Perioperative Crisis Management: Negative Pressure Pulmonary Edema After Violent Hiccups At Emergence And Endotracheal Tube Occlusion Caused By Biting.
P SC, K JA, J SR, P SS
emergence., endotracheal tube, hiccups, negative pressure, pulmonary edema
P SC, K JA, J SR, P SS. Perioperative Crisis Management: Negative Pressure Pulmonary Edema After Violent Hiccups At Emergence And Endotracheal Tube Occlusion Caused By Biting.. The Internet Journal of Anesthesiology. 2009 Volume 25 Number 1.
A 28 year-old male enrolled for functional endoscopic sinus surgery (FESS) and had violent hiccups at emergence prior to extubation. The patient had paradoxical chest wall motion, desaturation, and agitation as he obstructed the endotracheal tube by biting on it, compounding to airway obstruction leading to negative pressure pulmonary edema. Pulmonary edema subsided in 8 hours after controlled positive pressure ventilation and diuretics. The patient was extubated without any further complications.
Negative pressure pulmonary oedema (NPPE) is a non cardiogenic pulmonary edema caused by an upper airway obstruction (UPO). It has been reported in a variety of clinical situations. The frequency of its occurrence is however difficult to ascertain from cases reported thus far, but in adult age group laryngospasm during induction or emergence accounts for over 50% of the documented cases of airway obstruction leading to pulmonary edema.1 Markedly negative intrapleural pressures generated against an obstructed airway is the dominant mechanism involved in the genesis of pulmonary oedema.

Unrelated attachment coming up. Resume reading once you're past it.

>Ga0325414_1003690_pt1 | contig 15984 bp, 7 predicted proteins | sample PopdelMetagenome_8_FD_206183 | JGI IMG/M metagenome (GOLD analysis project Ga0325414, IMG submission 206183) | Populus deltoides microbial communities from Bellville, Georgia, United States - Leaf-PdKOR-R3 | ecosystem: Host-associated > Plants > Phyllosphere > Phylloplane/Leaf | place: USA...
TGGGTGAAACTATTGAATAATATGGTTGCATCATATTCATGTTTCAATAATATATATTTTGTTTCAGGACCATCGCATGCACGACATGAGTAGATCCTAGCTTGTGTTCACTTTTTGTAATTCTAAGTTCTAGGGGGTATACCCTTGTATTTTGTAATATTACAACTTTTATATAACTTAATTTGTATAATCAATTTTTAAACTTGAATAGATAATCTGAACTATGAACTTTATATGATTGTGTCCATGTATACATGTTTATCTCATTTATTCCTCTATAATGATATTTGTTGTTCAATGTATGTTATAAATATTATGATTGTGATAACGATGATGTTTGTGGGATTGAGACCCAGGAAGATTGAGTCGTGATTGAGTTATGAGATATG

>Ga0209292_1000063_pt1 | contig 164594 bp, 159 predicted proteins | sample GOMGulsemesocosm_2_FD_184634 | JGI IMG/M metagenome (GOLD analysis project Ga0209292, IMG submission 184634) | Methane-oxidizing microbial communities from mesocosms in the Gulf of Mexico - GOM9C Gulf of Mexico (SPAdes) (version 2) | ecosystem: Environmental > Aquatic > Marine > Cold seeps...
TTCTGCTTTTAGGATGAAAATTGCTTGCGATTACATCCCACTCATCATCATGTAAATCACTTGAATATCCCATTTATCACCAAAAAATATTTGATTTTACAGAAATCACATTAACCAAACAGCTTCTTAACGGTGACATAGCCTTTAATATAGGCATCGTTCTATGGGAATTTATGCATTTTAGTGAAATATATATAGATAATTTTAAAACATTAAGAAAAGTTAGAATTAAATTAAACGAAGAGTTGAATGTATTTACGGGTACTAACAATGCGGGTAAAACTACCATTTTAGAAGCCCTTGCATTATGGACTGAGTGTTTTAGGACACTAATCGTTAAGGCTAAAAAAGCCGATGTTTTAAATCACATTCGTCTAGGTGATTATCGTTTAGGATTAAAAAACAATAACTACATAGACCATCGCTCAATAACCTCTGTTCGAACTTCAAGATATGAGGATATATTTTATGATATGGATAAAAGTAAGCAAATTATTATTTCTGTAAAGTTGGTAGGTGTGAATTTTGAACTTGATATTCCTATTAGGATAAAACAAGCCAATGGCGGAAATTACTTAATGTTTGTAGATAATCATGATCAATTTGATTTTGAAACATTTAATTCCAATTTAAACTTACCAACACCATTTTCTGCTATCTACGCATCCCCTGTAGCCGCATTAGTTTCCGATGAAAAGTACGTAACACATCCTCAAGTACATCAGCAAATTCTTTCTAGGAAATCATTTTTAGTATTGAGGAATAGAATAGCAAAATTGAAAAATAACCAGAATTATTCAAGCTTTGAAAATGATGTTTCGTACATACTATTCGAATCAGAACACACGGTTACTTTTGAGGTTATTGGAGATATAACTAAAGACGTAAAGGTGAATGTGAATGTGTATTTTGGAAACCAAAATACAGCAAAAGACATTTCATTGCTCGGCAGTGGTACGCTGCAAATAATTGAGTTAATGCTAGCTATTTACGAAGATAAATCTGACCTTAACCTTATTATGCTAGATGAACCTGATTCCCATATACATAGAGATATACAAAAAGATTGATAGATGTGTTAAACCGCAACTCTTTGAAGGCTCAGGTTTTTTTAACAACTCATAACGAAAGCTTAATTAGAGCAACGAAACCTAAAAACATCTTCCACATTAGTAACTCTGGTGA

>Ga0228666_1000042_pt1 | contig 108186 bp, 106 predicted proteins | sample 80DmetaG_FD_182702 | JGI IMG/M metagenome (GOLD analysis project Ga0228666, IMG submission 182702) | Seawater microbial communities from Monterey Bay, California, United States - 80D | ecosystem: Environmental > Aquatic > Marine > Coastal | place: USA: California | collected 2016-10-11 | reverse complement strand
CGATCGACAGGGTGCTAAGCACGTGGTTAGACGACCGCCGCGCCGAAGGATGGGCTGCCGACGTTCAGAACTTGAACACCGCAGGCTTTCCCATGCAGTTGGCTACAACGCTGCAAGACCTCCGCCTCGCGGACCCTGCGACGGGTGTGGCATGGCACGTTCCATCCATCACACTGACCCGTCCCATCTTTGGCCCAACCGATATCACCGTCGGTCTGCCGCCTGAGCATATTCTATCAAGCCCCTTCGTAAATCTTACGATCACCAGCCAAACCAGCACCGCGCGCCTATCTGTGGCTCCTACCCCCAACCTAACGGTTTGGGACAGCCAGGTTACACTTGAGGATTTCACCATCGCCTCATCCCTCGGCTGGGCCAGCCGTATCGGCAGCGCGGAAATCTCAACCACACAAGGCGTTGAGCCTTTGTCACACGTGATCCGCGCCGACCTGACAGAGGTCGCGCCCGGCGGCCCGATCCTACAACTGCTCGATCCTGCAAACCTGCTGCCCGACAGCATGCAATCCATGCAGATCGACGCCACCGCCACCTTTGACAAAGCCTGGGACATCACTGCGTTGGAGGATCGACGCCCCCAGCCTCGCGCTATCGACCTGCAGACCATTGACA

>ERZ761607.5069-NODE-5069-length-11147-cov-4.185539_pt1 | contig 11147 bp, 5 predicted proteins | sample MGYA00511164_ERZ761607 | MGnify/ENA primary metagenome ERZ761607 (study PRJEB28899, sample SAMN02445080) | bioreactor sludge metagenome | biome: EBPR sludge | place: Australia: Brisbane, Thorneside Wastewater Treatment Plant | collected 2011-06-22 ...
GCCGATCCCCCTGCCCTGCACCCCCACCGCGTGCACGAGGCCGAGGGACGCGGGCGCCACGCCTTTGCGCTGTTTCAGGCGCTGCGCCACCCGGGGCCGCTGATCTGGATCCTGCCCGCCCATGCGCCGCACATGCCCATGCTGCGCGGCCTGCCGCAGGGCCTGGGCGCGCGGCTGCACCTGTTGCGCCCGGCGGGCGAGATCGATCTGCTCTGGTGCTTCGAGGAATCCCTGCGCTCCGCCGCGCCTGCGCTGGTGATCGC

There are three cases reported so far of pulmonary edema due to biting over an endotracheal tube 2, 3, 4 and one case reported so far of hiccup induced pulmonary edema in a child at induction of anesthesia.5 We report
A 28 year-old, 72 kg, male with no previous medical or surgical history, known drug (cocaine) usage or known drug allergy was scheduled for functional endoscopic sinus surgery under general anaesthesia. The physical examination and laboratory investigations were within normal limits. Preoperative chest radiogram was normal. After confirmation of consent for procedure and an overnight starvation patient was taken in Operation Theater. Electrocardiogram leads, pulse oximeter probe and non invasive blood pressure (NIBP) cuff were attached to patient. He had normal cardiovascular and respiratory system examination on auscultation. His heart rate (HR) - 98/min, non invasive blood pressure (NIBP)-120/80mmhg, pulse oximeter oxygen saturation (SPo2)-100% and RR -14/min. The patient had received 0.6 mg atropine intramuscular as premedication 1 hour prior to procedure.
The patient was sedated with midazolam2 mg diluted given slowly intravenously. General anesthesia was induced with 250 mg Thiopentone and 100 mg succinyl choline was given for muscle relaxation. 9.0 mm internal diameter poly vinyl chloride (PVC) portex endotracheal tube was placed under direct vision after laryngoscopy. Laryngoscopy and intubation were smooth and without any trauma. After confirming air entry equal and clear bilaterally, the cuff was inflated with air; the tube was fixed and secured with tube tape. Under direct vision the throat was packed with saline soaked throat pack, sealing the space around the tube. Anesthesia was maintained with isoflurane (end tidal 0.8-1%) in nitrous oxide 66% and oxygen, fentanyl 100 µg and vecuronium for neuro muscular blockade. Surgery was uneventful. The procedure ended in 90 minutes and a total of 1000 ml of isotonic fluids of ringer lactate and dextrose in 0.9% normal saline were infused.
At the end of surgery isoflurane was shut off. Laryngoscopy was done and the throat pack soaked in secretions and blood was removed followed by oropharyngeal suction. There was no evidence of trauma, postnasal bleeding or displacement of endotracheal tube. After around 30 minutes of the last vecuronium dose, the patient started reacting to endotracheal tube in the form of vigorous hiccups involving strong diaphragmatic motion. Neuromuscular blockade was reversed with neostigmine 3.0 mg and atropine 1.2 mg. The patient opened his eyes spontaneously. Soon the hiccups became more frequent and were accompanied with tracheal tugging and never ceased for around ten minutes.